Learn How to Manage a Multi-generational Workforce. Many companies are now employing a workforce that spans four different generations, and each one of these groups has developed somewhat different values, motivations, perspectives, communication styles and work habits. With four distinct generations now working side by side to solve problems, make decisions, design products and serve customers, managers are having to rethink many common practices in order to create a unified team. It is critical for today’s managers to employ best practices for creating a cohesive multi-generational workforce.

Embrace Learning. Everyone makes mistakes and/or is wrong sometimes. A culture that focuses on learning from mistakes rather than being punished for them will flourish.

Conclusion

Today’s expanding job market combined with social media providing more corporate transparency has served to shift power from the employer to the employee. As a result, competition among US companies to attract and retain talent has never been fiercer. Many organizations have realized that building an appealing corporate culture that stays intact as the organization grows and evolves is essential for good talent retention.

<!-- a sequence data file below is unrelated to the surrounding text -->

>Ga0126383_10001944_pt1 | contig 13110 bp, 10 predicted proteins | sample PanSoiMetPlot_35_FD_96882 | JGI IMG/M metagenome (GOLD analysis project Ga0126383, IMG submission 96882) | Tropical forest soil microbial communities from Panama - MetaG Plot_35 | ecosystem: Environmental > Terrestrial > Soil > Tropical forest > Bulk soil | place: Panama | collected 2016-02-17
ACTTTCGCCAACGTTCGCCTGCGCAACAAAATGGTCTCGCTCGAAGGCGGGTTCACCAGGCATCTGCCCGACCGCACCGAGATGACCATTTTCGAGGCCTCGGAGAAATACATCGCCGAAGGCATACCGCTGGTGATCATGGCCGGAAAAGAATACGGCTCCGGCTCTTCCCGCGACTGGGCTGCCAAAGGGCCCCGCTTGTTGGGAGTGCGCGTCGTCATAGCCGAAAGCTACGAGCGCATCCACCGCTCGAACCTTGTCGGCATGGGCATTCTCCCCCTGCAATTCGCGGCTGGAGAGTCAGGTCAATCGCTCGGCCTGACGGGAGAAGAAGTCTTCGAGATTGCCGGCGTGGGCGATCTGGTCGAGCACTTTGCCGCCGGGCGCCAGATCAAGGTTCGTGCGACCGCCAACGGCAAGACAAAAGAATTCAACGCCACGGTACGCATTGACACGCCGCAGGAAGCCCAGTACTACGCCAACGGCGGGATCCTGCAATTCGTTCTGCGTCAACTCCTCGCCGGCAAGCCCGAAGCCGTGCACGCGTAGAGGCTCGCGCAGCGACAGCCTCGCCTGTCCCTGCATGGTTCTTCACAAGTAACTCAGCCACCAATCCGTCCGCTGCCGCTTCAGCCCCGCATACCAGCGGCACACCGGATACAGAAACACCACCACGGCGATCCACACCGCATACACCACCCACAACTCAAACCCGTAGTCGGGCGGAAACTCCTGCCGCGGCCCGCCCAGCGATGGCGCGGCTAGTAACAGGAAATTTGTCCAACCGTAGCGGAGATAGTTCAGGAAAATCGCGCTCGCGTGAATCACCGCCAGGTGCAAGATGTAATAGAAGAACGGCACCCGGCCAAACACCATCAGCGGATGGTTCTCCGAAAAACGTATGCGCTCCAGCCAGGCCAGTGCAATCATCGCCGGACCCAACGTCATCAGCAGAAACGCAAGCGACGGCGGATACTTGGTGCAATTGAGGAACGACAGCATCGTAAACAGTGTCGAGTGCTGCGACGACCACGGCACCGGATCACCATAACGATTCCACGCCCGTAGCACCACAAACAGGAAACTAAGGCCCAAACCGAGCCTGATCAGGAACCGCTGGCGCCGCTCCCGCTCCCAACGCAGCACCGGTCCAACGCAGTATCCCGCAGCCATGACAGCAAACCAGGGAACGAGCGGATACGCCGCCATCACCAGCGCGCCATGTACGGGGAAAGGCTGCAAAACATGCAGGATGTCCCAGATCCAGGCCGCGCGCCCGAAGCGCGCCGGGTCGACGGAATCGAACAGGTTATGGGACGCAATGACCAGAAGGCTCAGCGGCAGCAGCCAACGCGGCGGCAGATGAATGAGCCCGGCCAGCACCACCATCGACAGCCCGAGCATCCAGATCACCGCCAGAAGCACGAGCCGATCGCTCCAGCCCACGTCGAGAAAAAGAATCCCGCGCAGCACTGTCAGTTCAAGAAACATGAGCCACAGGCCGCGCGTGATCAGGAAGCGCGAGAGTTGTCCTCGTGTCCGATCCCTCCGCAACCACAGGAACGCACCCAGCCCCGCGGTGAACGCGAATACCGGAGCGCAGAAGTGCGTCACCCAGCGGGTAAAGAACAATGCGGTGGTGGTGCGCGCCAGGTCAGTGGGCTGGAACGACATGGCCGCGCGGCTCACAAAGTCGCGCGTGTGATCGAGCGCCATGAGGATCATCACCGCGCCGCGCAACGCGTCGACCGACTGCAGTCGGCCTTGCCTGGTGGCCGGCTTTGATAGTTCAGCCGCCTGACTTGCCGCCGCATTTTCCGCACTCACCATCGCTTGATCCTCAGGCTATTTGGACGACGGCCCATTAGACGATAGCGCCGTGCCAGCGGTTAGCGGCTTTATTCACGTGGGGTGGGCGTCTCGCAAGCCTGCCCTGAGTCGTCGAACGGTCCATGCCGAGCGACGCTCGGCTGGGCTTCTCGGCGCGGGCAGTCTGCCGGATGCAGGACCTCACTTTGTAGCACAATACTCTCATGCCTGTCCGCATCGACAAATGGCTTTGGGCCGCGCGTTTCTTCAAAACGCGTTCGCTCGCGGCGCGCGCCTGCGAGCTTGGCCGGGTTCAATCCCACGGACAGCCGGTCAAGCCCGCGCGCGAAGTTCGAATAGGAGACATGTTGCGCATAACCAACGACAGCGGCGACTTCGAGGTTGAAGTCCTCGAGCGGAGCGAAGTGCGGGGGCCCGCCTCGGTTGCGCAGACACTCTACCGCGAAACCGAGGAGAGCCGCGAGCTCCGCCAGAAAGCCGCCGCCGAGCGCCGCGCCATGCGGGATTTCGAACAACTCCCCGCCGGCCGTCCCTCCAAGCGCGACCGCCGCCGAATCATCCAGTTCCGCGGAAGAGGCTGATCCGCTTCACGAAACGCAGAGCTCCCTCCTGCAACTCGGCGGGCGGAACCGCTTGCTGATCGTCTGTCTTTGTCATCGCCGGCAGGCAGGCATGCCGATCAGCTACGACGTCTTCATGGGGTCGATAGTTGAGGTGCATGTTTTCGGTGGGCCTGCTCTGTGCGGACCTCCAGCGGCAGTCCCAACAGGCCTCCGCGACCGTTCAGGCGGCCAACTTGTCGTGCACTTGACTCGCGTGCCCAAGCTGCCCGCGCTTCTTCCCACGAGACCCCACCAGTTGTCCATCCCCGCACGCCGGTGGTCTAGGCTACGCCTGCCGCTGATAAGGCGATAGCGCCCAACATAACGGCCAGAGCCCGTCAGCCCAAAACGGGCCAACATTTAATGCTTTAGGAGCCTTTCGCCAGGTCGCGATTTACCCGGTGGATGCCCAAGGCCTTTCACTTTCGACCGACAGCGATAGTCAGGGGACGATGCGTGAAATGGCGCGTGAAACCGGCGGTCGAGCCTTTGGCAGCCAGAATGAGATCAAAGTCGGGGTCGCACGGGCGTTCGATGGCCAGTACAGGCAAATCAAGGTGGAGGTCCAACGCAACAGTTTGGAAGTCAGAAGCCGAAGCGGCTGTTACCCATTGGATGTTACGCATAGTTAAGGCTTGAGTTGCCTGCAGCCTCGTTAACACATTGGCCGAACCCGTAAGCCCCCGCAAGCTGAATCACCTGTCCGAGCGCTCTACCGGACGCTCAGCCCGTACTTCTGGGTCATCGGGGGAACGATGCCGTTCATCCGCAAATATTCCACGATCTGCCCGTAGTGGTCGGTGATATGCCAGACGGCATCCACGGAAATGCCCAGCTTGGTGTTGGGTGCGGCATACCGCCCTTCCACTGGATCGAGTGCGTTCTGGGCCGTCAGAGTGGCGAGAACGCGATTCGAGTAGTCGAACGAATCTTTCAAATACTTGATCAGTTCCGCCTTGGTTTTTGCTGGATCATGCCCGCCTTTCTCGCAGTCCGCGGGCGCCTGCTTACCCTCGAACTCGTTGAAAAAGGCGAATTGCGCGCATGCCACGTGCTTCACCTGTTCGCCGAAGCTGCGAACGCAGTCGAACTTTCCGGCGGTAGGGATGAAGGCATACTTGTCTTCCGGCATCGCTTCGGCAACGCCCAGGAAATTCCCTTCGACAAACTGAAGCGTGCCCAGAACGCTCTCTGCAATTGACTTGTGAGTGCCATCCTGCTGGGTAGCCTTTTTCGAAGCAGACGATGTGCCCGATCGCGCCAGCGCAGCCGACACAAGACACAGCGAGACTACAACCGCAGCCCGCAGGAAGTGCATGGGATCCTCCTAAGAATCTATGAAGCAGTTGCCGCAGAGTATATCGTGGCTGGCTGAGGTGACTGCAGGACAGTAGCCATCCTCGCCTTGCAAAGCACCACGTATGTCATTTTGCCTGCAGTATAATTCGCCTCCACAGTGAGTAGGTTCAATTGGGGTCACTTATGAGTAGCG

Realizing that corporate culture is important is the easy part, however. Building a strong corporate culture requires commitment and will take time, energy and resources. That said, those corporations that take the time to apply the principles discussed in this blog are paving the way to dramatically boost employee retention and will thus have a significant advantage over their competitors as we move deeper into the digital age.

About Bridgette Chambers

Bridgette Chambers Bridgette Chambers is an American Business Association award-winning executive, turnaround expert, growth strategist, educator, and successful business author. Chambers has been recognized more than a dozen times by the American Business Association, including Turnaround Executive of the Year, Maverick of the Year, and Female Executive of the Year. Chambers received her undergraduate degree from the University of Houston, her MBA from Texas A&M, and her Ph.D. from North Central University. Chambers proudly began her career in leadership by enlisting in the US Army Reserves and later the Texas Army National Guard.